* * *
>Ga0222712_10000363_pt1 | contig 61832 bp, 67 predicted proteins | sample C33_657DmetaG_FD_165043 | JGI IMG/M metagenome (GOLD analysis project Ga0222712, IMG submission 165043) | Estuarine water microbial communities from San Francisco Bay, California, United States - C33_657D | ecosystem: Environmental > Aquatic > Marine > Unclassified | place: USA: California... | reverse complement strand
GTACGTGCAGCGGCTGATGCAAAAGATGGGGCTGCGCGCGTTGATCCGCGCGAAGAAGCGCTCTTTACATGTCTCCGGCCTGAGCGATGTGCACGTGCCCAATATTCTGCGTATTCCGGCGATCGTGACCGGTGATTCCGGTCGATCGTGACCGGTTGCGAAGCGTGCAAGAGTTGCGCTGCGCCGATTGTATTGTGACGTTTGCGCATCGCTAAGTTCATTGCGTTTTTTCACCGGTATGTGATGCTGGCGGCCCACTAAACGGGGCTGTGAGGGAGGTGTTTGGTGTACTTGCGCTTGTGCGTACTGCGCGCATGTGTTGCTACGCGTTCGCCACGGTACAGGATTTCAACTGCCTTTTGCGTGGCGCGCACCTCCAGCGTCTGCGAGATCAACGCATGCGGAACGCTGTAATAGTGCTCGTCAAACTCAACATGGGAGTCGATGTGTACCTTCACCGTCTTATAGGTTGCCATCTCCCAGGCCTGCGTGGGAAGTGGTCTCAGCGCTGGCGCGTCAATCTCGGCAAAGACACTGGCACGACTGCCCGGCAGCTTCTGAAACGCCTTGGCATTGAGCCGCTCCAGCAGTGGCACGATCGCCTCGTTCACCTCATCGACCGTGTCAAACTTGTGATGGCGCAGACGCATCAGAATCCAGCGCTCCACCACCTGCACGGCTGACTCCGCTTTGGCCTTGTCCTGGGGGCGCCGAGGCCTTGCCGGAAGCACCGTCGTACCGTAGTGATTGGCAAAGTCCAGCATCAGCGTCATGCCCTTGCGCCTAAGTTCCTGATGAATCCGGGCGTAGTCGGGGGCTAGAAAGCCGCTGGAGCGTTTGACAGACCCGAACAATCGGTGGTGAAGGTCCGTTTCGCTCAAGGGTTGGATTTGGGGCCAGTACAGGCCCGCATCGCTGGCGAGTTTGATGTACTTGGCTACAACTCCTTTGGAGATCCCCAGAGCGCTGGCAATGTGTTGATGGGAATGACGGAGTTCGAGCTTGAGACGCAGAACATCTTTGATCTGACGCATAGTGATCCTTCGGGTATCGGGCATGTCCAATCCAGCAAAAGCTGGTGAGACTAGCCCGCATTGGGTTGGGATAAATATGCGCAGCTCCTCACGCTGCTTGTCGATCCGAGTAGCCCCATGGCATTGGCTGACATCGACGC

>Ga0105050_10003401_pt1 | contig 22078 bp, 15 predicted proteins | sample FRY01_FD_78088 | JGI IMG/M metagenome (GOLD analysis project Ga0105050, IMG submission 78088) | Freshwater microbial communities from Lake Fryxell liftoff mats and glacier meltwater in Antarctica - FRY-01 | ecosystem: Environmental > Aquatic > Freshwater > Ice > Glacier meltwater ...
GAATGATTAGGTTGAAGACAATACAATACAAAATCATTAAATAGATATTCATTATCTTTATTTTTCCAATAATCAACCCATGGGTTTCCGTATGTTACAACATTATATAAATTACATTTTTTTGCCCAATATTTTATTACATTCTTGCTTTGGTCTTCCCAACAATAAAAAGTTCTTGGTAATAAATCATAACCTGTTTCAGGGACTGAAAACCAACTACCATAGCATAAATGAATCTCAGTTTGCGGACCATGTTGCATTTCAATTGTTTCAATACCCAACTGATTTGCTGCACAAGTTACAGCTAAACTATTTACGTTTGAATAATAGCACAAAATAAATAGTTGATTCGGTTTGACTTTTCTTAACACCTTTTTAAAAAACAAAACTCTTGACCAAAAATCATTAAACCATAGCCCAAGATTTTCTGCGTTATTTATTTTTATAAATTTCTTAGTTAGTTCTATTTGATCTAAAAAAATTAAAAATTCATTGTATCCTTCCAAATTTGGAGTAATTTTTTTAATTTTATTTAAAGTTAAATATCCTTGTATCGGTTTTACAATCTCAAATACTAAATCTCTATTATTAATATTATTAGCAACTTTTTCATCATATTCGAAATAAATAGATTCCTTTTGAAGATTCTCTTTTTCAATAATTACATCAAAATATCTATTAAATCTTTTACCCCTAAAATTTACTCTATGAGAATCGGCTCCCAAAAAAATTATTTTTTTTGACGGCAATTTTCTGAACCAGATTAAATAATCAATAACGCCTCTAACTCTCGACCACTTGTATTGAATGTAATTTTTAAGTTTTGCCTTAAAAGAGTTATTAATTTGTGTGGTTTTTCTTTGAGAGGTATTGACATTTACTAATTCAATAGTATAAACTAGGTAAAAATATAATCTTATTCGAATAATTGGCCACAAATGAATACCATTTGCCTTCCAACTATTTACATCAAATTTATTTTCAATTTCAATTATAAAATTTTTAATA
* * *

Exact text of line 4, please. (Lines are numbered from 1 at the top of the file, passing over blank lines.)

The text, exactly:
GAATGATTAGGTTGAAGACAATACAATACAAAATCATTAAATAGATATTCATTATCTTTATTTTTCCAATAATCAACCCATGGGTTTCCGTATGTTACAACATTATATAAATTACATTTTTTTGCCCAATATTTTATTACATTCTTGCTTTGGTCTTCCCAACAATAAAAAGTTCTTGGTAATAAATCATAACCTGTTTCAGGGACTGAAAACCAACTACCATAGCATAAATGAATCTCAGTTTGCGGACCATGTTGCATTTCAATTGTTTCAATACCCAACTGATTTGCTGCACAAGTTACAGCTAAACTATTTACGTTTGAATAATAGCACAAAATAAATAGTTGATTCGGTTTGACTTTTCTTAACACCTTTTTAAAAAACAAAACTCTTGACCAAAAATCATTAAACCATAGCCCAAGATTTTCTGCGTTATTTATTTTTATAAATTTCTTAGTTAGTTCTATTTGATCTAAAAAAATTAAAAATTCATTGTATCCTTCCAAATTTGGAGTAATTTTTTTAATTTTATTTAAAGTTAAATATCCTTGTATCGGTTTTACAATCTCAAATACTAAATCTCTATTATTAATATTATTAGCAACTTTTTCATCATATTCGAAATAAATAGATTCCTTTTGAAGATTCTCTTTTTCAATAATTACATCAAAATATCTATTAAATCTTTTACCCCTAAAATTTACTCTATGAGAATCGGCTCCCAAAAAAATTATTTTTTTTGACGGCAATTTTCTGAACCAGATTAAATAATCAATAACGCCTCTAACTCTCGACCACTTGTATTGAATGTAATTTTTAAGTTTTGCCTTAAAAGAGTTATTAATTTGTGTGGTTTTTCTTTGAGAGGTATTGACATTTACTAATTCAATAGTATAAACTAGGTAAAAATATAATCTTATTCGAATAATTGGCCACAAATGAATACCATTTGCCTTCCAACTATTTACATCAAATTTATTTTCAATTTCAATTATAAAATTTTTAATA